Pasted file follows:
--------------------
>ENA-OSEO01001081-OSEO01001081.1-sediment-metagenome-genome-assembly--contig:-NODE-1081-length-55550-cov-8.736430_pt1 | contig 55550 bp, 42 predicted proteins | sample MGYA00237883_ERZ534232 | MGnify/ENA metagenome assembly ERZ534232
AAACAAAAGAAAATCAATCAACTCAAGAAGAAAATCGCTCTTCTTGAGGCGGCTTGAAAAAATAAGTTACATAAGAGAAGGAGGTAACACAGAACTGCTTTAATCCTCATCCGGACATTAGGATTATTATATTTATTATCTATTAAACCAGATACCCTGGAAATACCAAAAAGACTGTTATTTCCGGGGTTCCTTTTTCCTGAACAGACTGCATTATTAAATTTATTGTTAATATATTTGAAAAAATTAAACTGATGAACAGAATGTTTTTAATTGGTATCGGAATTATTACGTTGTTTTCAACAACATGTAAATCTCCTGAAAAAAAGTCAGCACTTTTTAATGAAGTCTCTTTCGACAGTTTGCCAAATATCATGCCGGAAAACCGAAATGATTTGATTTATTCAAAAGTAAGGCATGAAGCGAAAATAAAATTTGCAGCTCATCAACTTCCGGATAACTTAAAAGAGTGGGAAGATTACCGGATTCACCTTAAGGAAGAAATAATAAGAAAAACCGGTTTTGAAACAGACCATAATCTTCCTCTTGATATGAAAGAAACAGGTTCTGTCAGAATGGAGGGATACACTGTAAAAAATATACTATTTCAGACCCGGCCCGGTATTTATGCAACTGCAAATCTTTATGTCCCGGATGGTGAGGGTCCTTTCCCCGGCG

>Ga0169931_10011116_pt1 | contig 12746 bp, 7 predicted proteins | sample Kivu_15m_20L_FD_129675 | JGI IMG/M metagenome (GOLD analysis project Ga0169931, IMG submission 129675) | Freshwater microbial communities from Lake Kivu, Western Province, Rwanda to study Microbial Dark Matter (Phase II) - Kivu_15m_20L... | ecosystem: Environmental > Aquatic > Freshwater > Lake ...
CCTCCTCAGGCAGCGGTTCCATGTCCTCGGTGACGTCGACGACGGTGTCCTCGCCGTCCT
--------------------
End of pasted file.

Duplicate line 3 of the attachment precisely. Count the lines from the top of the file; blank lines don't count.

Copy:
>Ga0169931_10011116_pt1 | contig 12746 bp, 7 predicted proteins | sample Kivu_15m_20L_FD_129675 | JGI IMG/M metagenome (GOLD analysis project Ga0169931, IMG submission 129675) | Freshwater microbial communities from Lake Kivu, Western Province, Rwanda to study Microbial Dark Matter (Phase II) - Kivu_15m_20L... | ecosystem: Environmental > Aquatic > Freshwater > Lake ...